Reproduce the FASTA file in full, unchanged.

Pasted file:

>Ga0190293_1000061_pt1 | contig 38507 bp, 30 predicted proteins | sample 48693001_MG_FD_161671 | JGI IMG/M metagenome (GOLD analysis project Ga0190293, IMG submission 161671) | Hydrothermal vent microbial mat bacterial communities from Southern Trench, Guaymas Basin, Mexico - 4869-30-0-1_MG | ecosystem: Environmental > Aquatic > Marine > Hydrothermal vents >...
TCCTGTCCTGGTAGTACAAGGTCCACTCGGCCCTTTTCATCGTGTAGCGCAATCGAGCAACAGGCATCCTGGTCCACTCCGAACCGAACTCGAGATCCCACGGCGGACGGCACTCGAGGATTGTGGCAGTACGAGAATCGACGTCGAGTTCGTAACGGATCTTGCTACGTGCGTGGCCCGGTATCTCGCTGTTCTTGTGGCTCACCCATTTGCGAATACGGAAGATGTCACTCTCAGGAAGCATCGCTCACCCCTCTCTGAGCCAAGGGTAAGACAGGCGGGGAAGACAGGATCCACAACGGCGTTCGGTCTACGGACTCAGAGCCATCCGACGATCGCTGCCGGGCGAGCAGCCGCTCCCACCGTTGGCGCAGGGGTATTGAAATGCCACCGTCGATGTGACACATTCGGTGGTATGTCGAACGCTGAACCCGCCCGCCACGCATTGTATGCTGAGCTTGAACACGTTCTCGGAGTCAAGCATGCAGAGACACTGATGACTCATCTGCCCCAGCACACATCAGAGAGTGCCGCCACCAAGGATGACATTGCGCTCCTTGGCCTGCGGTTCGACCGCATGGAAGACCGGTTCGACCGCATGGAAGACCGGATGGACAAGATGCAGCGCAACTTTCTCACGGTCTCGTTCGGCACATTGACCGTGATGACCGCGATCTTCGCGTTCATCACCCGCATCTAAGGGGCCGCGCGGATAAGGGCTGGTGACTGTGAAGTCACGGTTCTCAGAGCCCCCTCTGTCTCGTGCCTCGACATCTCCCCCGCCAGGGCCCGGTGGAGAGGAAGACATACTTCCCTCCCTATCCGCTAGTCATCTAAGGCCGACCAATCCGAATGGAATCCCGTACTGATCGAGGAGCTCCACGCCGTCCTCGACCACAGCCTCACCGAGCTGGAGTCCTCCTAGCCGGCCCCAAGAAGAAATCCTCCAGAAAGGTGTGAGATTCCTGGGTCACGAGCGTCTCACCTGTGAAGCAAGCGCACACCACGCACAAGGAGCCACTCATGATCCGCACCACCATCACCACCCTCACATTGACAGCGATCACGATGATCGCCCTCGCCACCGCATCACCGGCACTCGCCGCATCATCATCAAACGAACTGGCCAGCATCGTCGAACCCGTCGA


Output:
>Ga0190293_1000061_pt1 | contig 38507 bp, 30 predicted proteins | sample 48693001_MG_FD_161671 | JGI IMG/M metagenome (GOLD analysis project Ga0190293, IMG submission 161671) | Hydrothermal vent microbial mat bacterial communities from Southern Trench, Guaymas Basin, Mexico - 4869-30-0-1_MG | ecosystem: Environmental > Aquatic > Marine > Hydrothermal vents >...
TCCTGTCCTGGTAGTACAAGGTCCACTCGGCCCTTTTCATCGTGTAGCGCAATCGAGCAACAGGCATCCTGGTCCACTCCGAACCGAACTCGAGATCCCACGGCGGACGGCACTCGAGGATTGTGGCAGTACGAGAATCGACGTCGAGTTCGTAACGGATCTTGCTACGTGCGTGGCCCGGTATCTCGCTGTTCTTGTGGCTCACCCATTTGCGAATACGGAAGATGTCACTCTCAGGAAGCATCGCTCACCCCTCTCTGAGCCAAGGGTAAGACAGGCGGGGAAGACAGGATCCACAACGGCGTTCGGTCTACGGACTCAGAGCCATCCGACGATCGCTGCCGGGCGAGCAGCCGCTCCCACCGTTGGCGCAGGGGTATTGAAATGCCACCGTCGATGTGACACATTCGGTGGTATGTCGAACGCTGAACCCGCCCGCCACGCATTGTATGCTGAGCTTGAACACGTTCTCGGAGTCAAGCATGCAGAGACACTGATGACTCATCTGCCCCAGCACACATCAGAGAGTGCCGCCACCAAGGATGACATTGCGCTCCTTGGCCTGCGGTTCGACCGCATGGAAGACCGGTTCGACCGCATGGAAGACCGGATGGACAAGATGCAGCGCAACTTTCTCACGGTCTCGTTCGGCACATTGACCGTGATGACCGCGATCTTCGCGTTCATCACCCGCATCTAAGGGGCCGCGCGGATAAGGGCTGGTGACTGTGAAGTCACGGTTCTCAGAGCCCCCTCTGTCTCGTGCCTCGACATCTCCCCCGCCAGGGCCCGGTGGAGAGGAAGACATACTTCCCTCCCTATCCGCTAGTCATCTAAGGCCGACCAATCCGAATGGAATCCCGTACTGATCGAGGAGCTCCACGCCGTCCTCGACCACAGCCTCACCGAGCTGGAGTCCTCCTAGCCGGCCCCAAGAAGAAATCCTCCAGAAAGGTGTGAGATTCCTGGGTCACGAGCGTCTCACCTGTGAAGCAAGCGCACACCACGCACAAGGAGCCACTCATGATCCGCACCACCATCACCACCCTCACATTGACAGCGATCACGATGATCGCCCTCGCCACCGCATCACCGGCACTCGCCGCATCATCATCAAACGAACTGGCCAGCATCGTCGAACCCGTCGA